Digital Personal Data Protection Bill seeks to amend RTI Act to bar disclosure of personal information

The draft of the Digital Personal Data Protection Bill, which was released by the Ministry of Electronics and Information Technology on November 18 to invite public comments, has a provision which proposes to amend the Right To Information Act 2005.

Data

Clause 30(2) of the draft proposes an amendment to Section 8(j) of the RTI Act, which will have the effect of totally exempting personal information from disclosure. Section 8(j) of the RTI Act states that information which relates to personal information will be exempted from RTI Act, if its disclosure has no relationship to any public activity or interest or if it would cause unwarranted invasion of the privacy of the individual reports LiveLaw. However, the Public Information Officer can direct the disclosure of such personal information if the authority is satisfied that "the larger public interest justifies the disclosure of such information".

Also, there is a proviso to Section 8 (j) which says that personal information which cannot be denied to the Parliament or the State Legislature cannot be denied to an RTI applicant.

Now, the draft Digital Personal Data Protection bill proposes to completely take away limitations on the restrictions to disclose personal information and also to remove the powers of the Public Information Officers to allow disclosure of such information on the ground of larger public interest. Also, the proviso to Section 8 (j) is also proposed to be taken away.

Clause 30 of the draft now reads as follows -

Clause (j) of sub-section (1) of section 8 of the Right to Information Act, 2005 shall be amended in the following manner:

(a) The words "the disclosure of which has no relationship to any public activity or interest, or which would cause unwarranted invasion of the privacy of the individual unless the Central Public Information Officer or the State Public Information Officer or the appellate authority, as the case may be, is satisfied that the larger public interest justifies the disclosure of such information" shall be omitted;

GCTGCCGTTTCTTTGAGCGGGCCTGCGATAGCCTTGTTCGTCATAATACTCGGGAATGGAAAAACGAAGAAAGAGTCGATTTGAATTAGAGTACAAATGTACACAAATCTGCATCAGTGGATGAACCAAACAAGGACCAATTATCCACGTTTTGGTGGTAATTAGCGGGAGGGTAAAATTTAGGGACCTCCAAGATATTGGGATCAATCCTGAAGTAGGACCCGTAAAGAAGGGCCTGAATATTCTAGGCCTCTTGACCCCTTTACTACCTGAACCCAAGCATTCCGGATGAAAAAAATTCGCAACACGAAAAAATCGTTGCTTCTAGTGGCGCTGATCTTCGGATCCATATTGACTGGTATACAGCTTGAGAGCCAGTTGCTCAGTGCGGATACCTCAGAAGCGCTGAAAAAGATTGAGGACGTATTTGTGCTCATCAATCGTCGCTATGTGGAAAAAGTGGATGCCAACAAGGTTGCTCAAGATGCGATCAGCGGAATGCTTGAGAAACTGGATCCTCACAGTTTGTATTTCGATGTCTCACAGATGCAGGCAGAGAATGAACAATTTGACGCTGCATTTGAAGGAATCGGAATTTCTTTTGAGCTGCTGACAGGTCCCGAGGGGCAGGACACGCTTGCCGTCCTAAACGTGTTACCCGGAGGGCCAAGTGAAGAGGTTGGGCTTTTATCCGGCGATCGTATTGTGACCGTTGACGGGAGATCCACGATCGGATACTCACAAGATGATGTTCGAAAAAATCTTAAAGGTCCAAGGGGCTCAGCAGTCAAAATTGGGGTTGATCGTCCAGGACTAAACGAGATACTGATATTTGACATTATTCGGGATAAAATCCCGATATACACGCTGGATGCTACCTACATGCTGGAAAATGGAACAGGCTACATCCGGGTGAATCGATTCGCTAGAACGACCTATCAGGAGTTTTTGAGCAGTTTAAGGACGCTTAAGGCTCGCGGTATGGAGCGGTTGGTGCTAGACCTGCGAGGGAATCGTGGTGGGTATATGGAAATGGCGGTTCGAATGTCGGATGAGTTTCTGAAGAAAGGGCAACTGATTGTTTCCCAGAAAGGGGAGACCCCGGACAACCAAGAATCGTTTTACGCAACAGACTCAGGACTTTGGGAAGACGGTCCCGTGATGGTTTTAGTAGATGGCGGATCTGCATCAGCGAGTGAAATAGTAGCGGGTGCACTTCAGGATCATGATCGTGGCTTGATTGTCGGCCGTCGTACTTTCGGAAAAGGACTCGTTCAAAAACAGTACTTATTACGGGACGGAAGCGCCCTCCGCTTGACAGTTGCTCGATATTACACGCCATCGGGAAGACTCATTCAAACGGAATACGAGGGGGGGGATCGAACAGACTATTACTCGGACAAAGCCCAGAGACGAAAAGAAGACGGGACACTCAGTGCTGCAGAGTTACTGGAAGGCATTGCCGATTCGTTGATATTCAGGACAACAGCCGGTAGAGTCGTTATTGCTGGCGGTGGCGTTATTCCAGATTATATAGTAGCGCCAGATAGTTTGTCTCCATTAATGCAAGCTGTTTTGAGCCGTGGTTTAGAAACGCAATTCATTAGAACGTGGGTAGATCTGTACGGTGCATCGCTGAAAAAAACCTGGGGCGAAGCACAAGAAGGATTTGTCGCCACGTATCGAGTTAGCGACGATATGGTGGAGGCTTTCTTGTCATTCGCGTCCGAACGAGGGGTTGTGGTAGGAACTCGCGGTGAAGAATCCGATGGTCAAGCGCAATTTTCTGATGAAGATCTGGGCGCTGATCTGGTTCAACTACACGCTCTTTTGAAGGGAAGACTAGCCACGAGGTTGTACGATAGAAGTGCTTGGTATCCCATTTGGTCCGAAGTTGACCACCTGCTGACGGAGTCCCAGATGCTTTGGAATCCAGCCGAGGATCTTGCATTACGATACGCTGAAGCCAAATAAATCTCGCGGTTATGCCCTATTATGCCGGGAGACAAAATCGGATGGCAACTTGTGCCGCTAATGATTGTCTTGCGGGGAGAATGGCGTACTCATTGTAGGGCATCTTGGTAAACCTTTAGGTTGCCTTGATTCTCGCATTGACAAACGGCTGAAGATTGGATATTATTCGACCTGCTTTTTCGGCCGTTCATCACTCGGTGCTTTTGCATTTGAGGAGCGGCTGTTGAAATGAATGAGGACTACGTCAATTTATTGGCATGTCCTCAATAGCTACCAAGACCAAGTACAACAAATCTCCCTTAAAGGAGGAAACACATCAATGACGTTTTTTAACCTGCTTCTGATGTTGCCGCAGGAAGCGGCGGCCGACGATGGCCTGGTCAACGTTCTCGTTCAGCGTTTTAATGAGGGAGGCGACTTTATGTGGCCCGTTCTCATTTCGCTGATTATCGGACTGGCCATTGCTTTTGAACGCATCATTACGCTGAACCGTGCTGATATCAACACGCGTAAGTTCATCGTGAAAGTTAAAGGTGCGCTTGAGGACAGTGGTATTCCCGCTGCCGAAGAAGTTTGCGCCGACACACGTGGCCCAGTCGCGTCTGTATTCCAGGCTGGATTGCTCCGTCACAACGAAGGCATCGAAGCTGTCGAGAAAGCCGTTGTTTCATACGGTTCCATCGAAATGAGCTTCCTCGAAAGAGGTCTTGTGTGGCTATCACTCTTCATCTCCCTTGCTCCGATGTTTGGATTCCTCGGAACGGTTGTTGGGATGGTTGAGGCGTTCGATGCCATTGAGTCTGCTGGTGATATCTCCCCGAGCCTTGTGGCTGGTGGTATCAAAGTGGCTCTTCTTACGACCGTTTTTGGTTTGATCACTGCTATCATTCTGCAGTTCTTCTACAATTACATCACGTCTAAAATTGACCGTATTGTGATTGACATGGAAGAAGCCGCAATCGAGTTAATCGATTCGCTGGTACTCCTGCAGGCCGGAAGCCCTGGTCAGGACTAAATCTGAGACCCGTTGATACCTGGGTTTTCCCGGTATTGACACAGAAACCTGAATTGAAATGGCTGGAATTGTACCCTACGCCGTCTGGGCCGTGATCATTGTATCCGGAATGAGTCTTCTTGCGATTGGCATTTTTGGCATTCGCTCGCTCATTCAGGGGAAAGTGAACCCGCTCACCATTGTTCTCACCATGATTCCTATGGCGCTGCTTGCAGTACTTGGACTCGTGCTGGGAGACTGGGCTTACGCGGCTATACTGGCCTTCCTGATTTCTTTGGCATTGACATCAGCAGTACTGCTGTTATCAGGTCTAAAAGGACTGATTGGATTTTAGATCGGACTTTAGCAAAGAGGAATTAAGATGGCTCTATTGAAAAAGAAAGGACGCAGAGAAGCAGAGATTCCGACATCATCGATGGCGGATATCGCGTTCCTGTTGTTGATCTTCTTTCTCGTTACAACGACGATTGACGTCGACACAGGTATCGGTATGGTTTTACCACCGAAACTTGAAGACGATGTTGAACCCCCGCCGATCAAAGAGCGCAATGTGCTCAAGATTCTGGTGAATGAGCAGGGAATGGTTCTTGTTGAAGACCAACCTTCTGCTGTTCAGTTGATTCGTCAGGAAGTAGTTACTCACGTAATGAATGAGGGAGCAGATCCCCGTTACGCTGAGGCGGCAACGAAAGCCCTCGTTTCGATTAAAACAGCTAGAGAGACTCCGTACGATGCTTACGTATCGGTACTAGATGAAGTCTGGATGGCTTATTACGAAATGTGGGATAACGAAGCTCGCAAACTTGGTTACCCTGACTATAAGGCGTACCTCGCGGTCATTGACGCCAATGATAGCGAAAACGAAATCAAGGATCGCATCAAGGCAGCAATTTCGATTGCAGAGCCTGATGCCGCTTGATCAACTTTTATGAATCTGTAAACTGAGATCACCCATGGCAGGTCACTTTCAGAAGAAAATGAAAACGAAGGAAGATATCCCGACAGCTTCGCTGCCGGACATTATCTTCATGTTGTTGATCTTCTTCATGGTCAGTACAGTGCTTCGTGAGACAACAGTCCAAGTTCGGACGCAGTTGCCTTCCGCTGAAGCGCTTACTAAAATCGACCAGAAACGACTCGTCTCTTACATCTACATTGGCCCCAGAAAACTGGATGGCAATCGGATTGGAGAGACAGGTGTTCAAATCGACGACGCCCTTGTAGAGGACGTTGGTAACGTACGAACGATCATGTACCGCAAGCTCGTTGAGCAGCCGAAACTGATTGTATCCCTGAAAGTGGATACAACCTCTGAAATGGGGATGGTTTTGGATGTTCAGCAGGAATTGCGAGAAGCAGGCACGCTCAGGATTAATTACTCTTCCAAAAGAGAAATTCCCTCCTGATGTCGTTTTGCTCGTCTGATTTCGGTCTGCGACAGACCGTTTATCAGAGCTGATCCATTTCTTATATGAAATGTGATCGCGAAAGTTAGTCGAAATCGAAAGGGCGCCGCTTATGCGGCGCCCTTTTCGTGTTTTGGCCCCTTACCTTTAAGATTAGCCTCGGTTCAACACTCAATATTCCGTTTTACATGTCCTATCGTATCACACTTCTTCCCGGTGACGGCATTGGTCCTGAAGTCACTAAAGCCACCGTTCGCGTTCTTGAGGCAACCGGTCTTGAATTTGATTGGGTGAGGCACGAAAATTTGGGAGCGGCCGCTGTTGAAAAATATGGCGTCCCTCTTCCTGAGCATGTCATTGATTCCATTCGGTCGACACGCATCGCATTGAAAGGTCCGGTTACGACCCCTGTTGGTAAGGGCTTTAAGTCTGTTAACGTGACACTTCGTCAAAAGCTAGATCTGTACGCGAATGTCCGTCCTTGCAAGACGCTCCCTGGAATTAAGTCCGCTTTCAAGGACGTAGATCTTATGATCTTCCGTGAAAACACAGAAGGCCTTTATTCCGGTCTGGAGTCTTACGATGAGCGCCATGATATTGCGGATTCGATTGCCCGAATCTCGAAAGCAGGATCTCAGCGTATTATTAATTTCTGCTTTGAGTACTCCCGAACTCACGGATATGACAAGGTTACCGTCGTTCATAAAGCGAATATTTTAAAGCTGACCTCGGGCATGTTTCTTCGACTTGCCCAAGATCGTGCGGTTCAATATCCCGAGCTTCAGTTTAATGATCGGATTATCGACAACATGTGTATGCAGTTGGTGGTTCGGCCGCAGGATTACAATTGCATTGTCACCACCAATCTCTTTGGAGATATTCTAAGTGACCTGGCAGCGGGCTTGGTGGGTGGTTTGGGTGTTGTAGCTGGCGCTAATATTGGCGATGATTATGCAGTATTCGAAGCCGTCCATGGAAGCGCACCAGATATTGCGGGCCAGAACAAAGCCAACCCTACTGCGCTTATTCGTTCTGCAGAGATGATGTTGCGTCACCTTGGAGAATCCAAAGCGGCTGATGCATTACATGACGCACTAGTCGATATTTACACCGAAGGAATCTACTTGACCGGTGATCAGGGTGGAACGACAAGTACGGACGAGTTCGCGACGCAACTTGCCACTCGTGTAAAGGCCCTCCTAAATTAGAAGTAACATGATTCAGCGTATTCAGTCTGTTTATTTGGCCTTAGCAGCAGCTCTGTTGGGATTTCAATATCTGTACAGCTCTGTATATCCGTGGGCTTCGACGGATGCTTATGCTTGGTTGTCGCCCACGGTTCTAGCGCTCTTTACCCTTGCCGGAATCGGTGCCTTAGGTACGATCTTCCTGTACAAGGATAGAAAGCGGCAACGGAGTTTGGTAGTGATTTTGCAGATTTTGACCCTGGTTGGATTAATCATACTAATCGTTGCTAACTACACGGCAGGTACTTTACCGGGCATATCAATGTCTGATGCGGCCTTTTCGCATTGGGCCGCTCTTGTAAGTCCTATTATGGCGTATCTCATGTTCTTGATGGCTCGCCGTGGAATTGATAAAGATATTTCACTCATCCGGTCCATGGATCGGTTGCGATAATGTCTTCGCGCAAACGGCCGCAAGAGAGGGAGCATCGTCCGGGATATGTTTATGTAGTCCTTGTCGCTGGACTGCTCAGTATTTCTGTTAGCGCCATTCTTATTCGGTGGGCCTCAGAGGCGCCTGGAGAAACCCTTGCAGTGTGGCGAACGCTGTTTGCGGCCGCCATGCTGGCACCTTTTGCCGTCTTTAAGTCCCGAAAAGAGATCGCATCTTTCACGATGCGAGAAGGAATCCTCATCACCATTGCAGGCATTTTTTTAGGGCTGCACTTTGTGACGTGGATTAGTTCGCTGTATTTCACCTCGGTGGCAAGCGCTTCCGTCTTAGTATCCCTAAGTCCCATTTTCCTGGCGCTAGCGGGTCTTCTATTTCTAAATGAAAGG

b. The proviso shall be omitted."

If these proposed amendments receive the Parliamentary approval, Section 8(j) of the RTI Act would read as "information which relates to personal information". In other words, personal information will be totally exempt from disclosure.

Noted RTI activist and former Central Information Commissioner Shailesh Gandhi has expressed concerns at this proposal, which he opined will result in "significantly weakening the RTI Act" says LiveLaw..

"This will make RTI Right to Denial of Information. Most information relates to a person and thus could be denied. Even now many PIOs, Commissions and Courts deny personal information. What has been de facto is being converted into de jure. This is the biggest step to weaken RTI and its potential to curb corruption and wrongdoing. Citizens must protest and send their objections", he said.

Union Minister for Electronics and Information Technology Ashwini Vaishnaw has shared the draft of the bill in Twitter for public feedback.

MeitY has invited feedback from the public on the draft Bill by December 17, 2022. The feedback can be submitted on the MyGov website

 

 

Related:

New data protection law comprehensive but full of exemptions

Why Centre withdrew Data Protection Bill 2019 and what is in the offing